The computer predicts the urea concentration of the tissue sample by utilizing the measured intensity variations, the calibration model, and a multi-variant algorithm. Preferably, the computation is made by the partial least squared techniques as disclosed by Robinson et al. in U.S. Pat. No. 4,975,581, incorporated herein by reference.
It has been found that considerable improvement in detection precision is obtained by simultaneously utilizing at least several wavelengths from the entire spectral frequency range of the energy source to derive data for a multi-variant analysis. The multi-variant method allows both detection and compensation for interferences, the detection of meaningless results, as well as for modeling many types of non-linearities. Since the calibration sample used to derive the models have been analyzed on a multi-variant basis, the presence of unknown biological materials in the urea containing tissue does not prevent or distort the analysis. This is because these unknown biological materials are also present in the calibration samples used to form the model. Thus, it is important to the model of the present invention that the samples used to build the model and calibrate the urea analysis are actually samples of living tissue containing other constituents which will be present in varying quantities of any future analysis.
A series of experiments were conducted to determine the feasibility and capabilities of the present disclosed method and apparatus for optical measurement of the tissue urea concentration. The measurements were all made non-invasively on the skin, sampled in reflectance from the underside of a patient's forearm. The spectrometer utilized was a FTIR spectrometer having a 16 cm−1 resolution. The exact spectrometer was a Nicolet Magna near-infrared spectrometer. The methodology utilized is that disclosed previously in the present application. These data were acquired using an FTIR spectrometer in the wavelength region from 4000 cm1 to 8000 cm1. Spectroscopic data was obtained from the underside of the arm and a one minute sample collection period was used.
The experiment included two patients undergoing dialysis therapy. A computer-based calibration model was built for these patients using the partial least squares technique and was subsequently applied during their dialysis treatment. The calibration model was used to generate non-invasive prediction results during dialysis therapy. FIGS. 5 and 6 show the reduction in blood urea concentration as a function of time. Also shown is the reduction in tissue urea concentration as predicted by the calibration model from spectral data acquired during dialysis. FIGS. 7 and 8 show the delay between the blood and the tissue urea levels. As the urea is removed from the blood space, the urea must transfer from the extravascular space to the vascular space. This delay is consistent with what is anticipated due to the fact that the urea is initially removed from the blood and the tissue urea concentration lags behind the blood concentration by a small amount.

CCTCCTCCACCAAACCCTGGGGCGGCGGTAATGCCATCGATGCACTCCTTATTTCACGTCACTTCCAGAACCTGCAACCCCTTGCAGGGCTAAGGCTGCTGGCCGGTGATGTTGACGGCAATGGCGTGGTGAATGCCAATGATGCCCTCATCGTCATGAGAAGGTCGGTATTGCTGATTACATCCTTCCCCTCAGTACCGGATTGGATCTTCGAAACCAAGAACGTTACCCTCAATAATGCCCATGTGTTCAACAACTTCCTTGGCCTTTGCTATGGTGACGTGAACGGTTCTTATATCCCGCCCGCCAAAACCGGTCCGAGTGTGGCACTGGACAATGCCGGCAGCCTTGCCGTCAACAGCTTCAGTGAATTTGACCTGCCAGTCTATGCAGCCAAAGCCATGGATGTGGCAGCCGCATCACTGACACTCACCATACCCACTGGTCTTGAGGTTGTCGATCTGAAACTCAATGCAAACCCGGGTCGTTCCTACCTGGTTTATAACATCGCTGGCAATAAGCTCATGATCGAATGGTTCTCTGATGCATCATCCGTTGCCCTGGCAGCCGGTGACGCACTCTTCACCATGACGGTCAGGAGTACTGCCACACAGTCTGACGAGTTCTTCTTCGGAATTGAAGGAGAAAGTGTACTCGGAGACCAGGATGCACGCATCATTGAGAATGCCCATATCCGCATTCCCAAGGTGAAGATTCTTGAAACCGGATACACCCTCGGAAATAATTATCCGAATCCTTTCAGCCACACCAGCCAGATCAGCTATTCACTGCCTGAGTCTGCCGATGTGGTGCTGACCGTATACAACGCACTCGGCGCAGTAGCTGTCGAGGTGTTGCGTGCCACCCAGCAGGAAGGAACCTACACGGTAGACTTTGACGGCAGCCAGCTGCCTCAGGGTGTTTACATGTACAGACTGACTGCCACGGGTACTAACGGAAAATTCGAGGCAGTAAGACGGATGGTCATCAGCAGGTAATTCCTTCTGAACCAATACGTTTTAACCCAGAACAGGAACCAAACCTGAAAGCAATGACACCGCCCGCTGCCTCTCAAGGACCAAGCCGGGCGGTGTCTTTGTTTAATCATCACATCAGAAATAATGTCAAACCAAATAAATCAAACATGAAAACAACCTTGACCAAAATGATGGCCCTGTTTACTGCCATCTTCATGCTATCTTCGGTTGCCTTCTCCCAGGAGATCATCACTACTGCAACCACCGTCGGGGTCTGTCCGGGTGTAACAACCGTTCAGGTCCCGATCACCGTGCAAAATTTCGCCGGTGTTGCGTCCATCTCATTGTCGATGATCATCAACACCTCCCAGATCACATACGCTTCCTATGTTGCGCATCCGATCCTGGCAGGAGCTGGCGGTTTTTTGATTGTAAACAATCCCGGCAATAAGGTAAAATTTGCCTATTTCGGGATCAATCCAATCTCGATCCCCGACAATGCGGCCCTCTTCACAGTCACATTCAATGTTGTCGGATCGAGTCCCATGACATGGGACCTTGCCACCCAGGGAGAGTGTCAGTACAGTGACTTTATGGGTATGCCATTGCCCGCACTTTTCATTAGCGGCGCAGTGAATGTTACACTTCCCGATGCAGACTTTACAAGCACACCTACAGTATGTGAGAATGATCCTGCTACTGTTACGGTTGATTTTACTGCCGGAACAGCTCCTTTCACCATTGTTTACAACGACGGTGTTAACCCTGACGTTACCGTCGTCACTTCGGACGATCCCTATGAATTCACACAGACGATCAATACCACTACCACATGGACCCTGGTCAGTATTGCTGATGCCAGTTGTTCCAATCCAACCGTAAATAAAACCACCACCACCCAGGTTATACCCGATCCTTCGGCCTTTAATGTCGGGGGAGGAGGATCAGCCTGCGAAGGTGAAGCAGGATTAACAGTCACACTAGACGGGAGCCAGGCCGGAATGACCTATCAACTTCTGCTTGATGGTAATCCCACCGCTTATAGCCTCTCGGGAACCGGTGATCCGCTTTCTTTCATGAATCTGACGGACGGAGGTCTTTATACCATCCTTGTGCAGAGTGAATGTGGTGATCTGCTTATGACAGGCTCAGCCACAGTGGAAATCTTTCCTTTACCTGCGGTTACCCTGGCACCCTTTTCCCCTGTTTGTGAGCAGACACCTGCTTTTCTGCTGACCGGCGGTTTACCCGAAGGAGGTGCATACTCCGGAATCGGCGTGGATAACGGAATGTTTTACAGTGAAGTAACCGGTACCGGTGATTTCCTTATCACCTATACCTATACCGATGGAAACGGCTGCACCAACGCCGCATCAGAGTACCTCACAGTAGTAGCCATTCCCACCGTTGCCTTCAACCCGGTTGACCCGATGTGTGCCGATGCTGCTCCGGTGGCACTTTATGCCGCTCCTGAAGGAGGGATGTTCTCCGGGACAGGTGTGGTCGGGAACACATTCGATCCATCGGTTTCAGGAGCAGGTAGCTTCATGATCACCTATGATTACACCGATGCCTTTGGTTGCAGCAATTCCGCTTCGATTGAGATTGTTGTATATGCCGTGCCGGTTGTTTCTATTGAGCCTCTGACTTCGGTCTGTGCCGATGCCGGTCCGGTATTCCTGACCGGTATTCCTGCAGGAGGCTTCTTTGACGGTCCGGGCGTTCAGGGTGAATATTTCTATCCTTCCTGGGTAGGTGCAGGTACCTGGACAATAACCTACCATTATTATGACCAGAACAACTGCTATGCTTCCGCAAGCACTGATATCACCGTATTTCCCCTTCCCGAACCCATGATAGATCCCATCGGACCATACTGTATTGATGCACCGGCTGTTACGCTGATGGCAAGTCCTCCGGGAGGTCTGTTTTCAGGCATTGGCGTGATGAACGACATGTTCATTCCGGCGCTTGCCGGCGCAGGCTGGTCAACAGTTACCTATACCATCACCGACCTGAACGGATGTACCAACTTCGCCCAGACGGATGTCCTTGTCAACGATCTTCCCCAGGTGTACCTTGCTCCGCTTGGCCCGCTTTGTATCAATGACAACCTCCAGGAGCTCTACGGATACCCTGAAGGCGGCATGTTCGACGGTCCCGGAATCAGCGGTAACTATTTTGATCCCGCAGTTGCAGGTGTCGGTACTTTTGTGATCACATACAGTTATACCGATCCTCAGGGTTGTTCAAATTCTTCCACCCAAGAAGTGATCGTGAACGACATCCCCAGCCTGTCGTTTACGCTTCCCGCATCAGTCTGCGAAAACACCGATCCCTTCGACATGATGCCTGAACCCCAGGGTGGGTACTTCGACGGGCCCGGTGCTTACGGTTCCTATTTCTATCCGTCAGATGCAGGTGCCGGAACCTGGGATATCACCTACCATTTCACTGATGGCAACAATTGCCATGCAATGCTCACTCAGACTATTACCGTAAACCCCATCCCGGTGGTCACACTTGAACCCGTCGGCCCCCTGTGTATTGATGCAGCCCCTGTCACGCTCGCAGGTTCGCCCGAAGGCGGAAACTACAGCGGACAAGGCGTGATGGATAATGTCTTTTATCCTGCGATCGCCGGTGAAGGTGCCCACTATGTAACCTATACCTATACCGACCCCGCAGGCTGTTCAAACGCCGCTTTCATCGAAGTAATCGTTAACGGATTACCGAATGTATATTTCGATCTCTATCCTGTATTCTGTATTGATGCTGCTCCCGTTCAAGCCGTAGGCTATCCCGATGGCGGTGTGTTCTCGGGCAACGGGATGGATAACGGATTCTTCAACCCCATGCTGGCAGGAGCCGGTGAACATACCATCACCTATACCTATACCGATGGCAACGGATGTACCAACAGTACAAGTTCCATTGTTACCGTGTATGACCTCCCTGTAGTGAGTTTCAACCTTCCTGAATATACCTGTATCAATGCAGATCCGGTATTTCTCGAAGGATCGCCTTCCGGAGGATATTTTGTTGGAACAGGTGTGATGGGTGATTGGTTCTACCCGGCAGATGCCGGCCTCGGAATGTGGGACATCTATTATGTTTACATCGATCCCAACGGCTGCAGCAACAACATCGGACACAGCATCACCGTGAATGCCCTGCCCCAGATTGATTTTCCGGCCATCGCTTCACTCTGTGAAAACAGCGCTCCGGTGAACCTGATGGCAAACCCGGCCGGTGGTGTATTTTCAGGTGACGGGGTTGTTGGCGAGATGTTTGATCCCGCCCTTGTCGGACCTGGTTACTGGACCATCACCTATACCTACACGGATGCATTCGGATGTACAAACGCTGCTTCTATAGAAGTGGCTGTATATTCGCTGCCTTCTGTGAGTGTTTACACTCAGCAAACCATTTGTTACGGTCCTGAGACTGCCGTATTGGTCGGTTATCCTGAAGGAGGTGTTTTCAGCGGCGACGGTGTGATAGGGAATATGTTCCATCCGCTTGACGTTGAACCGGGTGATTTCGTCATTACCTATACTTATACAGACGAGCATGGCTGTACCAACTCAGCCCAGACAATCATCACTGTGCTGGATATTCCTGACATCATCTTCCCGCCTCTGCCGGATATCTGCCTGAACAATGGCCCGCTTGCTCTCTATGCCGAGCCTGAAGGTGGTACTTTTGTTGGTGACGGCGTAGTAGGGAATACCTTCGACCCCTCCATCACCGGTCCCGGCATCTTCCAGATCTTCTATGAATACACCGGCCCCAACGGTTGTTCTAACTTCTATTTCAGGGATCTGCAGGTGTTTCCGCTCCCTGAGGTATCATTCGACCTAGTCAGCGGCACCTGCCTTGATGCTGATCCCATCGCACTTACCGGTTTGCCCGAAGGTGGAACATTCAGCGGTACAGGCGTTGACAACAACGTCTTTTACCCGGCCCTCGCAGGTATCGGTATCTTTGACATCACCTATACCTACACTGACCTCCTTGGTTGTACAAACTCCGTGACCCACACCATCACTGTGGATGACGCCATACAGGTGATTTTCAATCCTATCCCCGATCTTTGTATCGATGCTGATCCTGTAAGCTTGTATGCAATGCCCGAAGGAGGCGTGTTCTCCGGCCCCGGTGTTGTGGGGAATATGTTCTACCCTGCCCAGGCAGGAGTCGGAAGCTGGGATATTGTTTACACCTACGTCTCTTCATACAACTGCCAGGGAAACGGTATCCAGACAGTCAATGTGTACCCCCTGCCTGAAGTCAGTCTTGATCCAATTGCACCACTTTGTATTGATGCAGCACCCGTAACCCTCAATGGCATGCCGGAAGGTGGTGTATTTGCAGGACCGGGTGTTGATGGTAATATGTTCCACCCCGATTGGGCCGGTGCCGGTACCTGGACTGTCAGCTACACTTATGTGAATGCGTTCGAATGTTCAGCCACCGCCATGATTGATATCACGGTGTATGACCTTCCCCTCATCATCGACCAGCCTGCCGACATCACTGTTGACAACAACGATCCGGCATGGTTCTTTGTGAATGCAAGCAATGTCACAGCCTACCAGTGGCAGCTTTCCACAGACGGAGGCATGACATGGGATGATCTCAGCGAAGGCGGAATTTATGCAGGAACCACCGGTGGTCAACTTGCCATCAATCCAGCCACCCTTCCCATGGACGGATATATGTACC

In conducting the above set of experiments and in building the calibration model, NIR spectra were collected from a given subject before dialysis, during dialysis and after dialysis. The post-dialysis spectra were taken approximately one hour later to ensure equilibrium between the tissue and blood urea concentrations. The total number of spectra collected before and after the dialysis was about 50 spectra. These data represent tissue spectra of the given subject in which BUN is unchanging. In separate experiments, the absorbance spectrum of pure BUN was obtained from known solutions prepared with varying BUN concentrations. Random amounts of the absorbance spectrum of pure BUN were added mathematically to the BUN-constant spectra from the given subject. This procedure ensured that spectral variation in BUN did not correlate with any other variations present in the BUN-constant subject spectra. The partial least squares multivariate calibration model was then built from these BUN-augmented subject spectra using the spectral region between 4000 and 8000 cm−1. The optimal number of PLS factors was determined to be 12 factors. This calibration model was then used to predict the BUN concentration non-invasively from spectra collected from the subject during dialysis. The results of the prediction of BUN from the spectra collected during dialysis are shown in FIGS. 5-8.